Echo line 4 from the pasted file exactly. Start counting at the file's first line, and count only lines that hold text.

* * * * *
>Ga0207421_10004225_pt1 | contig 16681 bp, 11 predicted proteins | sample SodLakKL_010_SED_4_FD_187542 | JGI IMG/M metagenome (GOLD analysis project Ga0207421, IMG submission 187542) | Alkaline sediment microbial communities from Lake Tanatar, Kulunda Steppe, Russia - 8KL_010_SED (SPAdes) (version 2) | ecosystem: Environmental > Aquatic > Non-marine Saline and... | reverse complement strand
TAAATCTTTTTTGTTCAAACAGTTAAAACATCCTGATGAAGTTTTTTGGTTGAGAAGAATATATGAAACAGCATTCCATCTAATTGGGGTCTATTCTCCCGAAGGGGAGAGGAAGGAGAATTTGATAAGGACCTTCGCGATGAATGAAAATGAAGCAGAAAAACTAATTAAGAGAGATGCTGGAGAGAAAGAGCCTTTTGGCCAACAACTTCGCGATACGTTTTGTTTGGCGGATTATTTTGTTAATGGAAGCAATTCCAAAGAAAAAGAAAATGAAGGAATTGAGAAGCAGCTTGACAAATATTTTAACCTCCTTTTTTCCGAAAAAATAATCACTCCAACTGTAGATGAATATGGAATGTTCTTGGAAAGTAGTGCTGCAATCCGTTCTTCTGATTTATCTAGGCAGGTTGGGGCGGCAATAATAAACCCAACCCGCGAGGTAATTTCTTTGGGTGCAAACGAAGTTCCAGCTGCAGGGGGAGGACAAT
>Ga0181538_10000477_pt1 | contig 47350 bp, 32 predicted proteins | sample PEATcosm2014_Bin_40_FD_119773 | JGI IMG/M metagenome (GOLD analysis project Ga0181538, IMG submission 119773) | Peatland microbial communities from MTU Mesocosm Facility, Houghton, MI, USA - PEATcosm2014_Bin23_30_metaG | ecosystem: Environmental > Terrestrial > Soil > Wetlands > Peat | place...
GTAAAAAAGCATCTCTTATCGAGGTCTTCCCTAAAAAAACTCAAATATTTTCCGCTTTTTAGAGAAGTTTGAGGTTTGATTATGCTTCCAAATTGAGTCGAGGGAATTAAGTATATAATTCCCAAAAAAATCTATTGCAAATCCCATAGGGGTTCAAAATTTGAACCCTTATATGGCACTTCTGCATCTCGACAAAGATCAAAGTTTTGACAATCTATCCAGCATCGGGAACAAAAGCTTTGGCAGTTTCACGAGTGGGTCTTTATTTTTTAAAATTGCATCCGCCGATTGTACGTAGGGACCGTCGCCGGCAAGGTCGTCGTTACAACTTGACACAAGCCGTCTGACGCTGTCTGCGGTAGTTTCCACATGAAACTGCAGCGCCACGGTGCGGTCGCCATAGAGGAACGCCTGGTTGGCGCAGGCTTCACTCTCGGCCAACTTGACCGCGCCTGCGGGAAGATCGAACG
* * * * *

GTAAAAAAGCATCTCTTATCGAGGTCTTCCCTAAAAAAACTCAAATATTTTCCGCTTTTTAGAGAAGTTTGAGGTTTGATTATGCTTCCAAATTGAGTCGAGGGAATTAAGTATATAATTCCCAAAAAAATCTATTGCAAATCCCATAGGGGTTCAAAATTTGAACCCTTATATGGCACTTCTGCATCTCGACAAAGATCAAAGTTTTGACAATCTATCCAGCATCGGGAACAAAAGCTTTGGCAGTTTCACGAGTGGGTCTTTATTTTTTAAAATTGCATCCGCCGATTGTACGTAGGGACCGTCGCCGGCAAGGTCGTCGTTACAACTTGACACAAGCCGTCTGACGCTGTCTGCGGTAGTTTCCACATGAAACTGCAGCGCCACGGTGCGGTCGCCATAGAGGAACGCCTGGTTGGCGCAGGCTTCACTCTCGGCCAACTTGACCGCGCCTGCGGGAAGATCGAACG